Jon Friskics suggets Swift is great, but you should still know Objective-C first. Dave Mark agrees.
Let me give you a different opinion:
No, newbie, you don’t need to learn Objective-C first. You’ll miss it from time to time and you might want to pick it up later, but it won’t help you much now. And it will color your thinking in a way that might hurt your understanding.
ARC, an admittedly imperfect analogy
Let me rewind a few years. Apple introduced Automatic Reference Counting, which let the compiler manage its own memory. To this day, people continue to suggest you learn manual release/retain (MRR) before using ARC. I used MRR for years, and it really didn’t help me learn ARC. What helped me was understanding the object graph model, which was actually hidden by MRR. I think knowing MRR can actually make it harder to learn ARC.
So should you learn MRR first? No. You should learn the concepts behind good memory management on iOS — something many programmers never learned under MRR — then apply them to ARC. MRR is mostly unrelated to this.
To any MRR people who just read this and are shaking their heads: No, you really don’t need to know it. You and I know that this chunk of code is slow because it’s doing extra retains and releases, but the ARC user might instead know it’s because they’re assigning a strong reference. And the funny thing is that’s probably a better way to think of it.
And none of this is to suggest that’s not to say people it isn’t helpful to learn MRR. MRR offfers a better perspective on some concepts, such as
__autoreleasing, bridge casts, precise lifetime, consumed parameters. But I’m not at all convinced you need to learn MRR first, because I think the ARC concepts are generally more useful for a 5,000 foot view of what’s going on. When you’re hovering three feet over? Knowing MRR is great.
Just looking at it and playing for a few minutes, I think Swift is another great example of this. Swift is a teaching language that’s probably more useful for day-to-day programming tasks than the language it replaces. It’s also likely to be more performant than Objective-C, thanks to… well, that’s another article. 🙂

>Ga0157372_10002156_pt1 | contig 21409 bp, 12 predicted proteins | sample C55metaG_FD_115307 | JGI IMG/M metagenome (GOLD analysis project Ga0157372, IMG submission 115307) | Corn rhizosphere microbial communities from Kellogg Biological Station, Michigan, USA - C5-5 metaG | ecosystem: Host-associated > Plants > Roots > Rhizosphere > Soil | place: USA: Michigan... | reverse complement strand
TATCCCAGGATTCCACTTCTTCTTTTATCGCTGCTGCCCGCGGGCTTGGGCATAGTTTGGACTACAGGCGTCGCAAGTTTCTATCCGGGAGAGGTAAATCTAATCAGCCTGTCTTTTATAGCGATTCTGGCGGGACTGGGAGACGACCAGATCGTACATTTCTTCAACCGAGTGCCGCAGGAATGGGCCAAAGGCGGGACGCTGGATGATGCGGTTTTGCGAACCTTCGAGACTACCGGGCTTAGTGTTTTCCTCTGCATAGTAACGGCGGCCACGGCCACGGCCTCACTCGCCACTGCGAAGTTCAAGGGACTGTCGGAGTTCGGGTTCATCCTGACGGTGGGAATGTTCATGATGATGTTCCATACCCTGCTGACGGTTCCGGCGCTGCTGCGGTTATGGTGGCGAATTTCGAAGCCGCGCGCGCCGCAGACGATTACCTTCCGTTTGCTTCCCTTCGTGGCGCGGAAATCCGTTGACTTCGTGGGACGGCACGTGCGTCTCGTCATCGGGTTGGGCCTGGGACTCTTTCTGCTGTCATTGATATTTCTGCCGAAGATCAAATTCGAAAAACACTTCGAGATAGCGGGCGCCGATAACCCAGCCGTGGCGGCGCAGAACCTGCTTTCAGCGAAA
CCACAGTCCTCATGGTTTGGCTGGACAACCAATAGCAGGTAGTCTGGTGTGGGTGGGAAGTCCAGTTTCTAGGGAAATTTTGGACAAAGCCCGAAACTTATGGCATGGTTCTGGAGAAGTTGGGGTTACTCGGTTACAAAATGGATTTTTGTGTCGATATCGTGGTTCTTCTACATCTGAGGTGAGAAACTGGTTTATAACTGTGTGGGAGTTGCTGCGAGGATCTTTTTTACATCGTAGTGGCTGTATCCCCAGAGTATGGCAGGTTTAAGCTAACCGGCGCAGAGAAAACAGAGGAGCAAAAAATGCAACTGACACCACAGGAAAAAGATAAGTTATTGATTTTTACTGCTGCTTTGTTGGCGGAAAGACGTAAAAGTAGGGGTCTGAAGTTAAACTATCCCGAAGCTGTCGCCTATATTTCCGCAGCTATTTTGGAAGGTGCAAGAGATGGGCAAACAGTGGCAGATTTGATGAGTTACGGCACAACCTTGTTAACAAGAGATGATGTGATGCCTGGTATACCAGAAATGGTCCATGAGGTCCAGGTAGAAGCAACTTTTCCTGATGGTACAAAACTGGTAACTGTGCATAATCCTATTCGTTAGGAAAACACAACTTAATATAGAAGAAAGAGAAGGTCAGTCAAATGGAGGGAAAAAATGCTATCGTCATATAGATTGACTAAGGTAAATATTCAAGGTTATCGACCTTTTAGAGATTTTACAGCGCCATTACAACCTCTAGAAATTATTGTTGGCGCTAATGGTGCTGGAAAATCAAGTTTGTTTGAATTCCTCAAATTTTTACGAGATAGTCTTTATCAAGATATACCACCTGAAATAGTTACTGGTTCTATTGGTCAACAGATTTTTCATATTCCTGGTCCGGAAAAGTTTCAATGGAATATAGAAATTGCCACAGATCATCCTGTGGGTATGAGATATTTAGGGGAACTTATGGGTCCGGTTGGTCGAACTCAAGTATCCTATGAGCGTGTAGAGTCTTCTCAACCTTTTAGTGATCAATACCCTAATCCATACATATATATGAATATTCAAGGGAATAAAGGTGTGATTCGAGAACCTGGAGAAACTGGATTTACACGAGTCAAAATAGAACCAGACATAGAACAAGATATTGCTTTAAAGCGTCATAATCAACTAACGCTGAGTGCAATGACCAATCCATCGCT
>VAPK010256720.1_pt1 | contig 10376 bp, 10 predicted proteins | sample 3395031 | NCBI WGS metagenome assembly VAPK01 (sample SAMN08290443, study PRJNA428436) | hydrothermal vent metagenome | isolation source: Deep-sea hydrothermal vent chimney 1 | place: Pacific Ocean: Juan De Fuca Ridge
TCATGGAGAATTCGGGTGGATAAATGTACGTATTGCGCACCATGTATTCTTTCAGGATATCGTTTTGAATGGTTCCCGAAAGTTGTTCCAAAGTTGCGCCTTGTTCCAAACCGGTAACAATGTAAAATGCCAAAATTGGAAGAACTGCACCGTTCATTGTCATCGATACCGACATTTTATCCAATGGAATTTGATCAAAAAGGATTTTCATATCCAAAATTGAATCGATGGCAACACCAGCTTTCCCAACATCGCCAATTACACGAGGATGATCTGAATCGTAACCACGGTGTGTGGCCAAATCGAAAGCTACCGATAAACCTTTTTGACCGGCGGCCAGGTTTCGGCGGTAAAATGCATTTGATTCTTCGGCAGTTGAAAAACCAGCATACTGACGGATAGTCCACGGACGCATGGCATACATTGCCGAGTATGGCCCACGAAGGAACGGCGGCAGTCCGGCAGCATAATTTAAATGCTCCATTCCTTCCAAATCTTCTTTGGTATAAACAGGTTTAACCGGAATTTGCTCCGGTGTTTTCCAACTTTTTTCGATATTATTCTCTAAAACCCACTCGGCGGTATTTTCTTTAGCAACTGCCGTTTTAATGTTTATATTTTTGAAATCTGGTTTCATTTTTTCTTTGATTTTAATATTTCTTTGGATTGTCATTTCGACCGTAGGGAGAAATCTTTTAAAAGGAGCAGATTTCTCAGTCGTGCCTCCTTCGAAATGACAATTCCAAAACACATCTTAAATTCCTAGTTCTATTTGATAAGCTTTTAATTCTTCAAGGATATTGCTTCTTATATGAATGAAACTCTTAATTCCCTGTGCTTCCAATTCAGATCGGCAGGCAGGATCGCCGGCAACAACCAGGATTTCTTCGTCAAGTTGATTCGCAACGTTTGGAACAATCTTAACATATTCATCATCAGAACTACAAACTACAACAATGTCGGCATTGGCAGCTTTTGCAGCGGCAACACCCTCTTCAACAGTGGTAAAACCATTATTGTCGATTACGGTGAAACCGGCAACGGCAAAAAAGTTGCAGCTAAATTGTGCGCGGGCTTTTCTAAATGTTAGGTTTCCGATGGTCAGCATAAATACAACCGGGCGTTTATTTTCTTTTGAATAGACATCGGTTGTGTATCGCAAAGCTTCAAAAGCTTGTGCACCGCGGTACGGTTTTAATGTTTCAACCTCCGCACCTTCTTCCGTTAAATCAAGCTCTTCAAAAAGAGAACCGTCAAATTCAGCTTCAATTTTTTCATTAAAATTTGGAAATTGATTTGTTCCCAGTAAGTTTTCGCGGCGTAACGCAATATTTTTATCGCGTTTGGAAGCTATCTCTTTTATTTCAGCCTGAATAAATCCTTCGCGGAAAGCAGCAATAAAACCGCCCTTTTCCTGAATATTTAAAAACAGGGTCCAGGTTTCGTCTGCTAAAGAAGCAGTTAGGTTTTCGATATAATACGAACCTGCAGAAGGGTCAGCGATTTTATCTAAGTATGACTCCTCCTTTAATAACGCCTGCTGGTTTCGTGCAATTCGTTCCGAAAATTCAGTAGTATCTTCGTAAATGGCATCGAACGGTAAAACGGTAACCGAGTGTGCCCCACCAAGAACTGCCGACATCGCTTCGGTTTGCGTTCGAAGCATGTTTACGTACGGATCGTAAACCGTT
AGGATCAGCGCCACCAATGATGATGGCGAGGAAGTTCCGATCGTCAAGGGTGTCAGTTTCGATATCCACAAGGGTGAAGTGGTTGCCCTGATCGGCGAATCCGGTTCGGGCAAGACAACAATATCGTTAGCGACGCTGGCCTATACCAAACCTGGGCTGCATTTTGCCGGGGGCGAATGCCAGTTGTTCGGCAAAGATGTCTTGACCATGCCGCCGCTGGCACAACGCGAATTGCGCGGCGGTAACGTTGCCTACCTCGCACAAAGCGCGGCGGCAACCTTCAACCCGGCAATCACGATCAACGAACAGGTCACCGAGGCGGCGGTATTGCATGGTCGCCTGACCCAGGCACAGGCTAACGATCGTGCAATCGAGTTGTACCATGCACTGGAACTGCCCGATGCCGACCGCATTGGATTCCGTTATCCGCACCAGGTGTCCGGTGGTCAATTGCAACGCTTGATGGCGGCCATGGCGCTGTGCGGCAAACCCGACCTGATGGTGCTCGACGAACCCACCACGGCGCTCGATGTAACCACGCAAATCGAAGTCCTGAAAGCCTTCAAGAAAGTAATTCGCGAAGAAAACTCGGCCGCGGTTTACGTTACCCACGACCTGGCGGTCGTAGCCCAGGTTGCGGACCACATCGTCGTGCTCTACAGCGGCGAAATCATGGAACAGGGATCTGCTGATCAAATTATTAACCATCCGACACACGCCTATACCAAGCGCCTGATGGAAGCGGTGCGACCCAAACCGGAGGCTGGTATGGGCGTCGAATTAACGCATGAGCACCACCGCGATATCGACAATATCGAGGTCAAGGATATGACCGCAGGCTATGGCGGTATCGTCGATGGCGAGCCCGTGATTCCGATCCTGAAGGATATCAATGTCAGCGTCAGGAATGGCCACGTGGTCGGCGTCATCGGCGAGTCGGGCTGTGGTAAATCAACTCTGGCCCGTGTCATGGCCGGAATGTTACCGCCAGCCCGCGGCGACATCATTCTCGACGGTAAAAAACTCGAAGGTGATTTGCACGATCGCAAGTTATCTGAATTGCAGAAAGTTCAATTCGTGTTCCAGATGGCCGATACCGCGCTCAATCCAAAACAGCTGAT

If you’re a new developer reading this, ignore Friskics’s article. Get the concepts down and then learn the language you’re going to use. Enjoy it. You don’t have to suffer like we did. You get to start from our shoulders, and that’s a good thing. Nothing prevents you from learning down as well.
In a few years I’ll miss Objective-C. But primarily because I felt there was always something to learn about it, and a better way to write my code. I’m not sure if I’ll still have that feeling with Swift, but that nostalgia doesn’t mean Objective-C is a better language.
To address his points:
- You can learn the frameworks in Swift just as easily as Objective-C. Apple’s designed Swift to work this way, and their documentation is already ready.
- Swift will be tried and true before you know it. This isn’t something Apple started working on the Tuesday before WWDC, and it’s not going final way off in 2016. Sure, Swift isn’t the main language yet, but it will be by the time you’re ready to ship something.
- The learning materials and code examples are already appearing, and they’re going to continue to appear.
- Just because you can mix languages if there’s a reason for it doesn’t mean you have to. Sure, we Objective-C programmers mix C code in if we have to. But it’s not the first thing we reach for.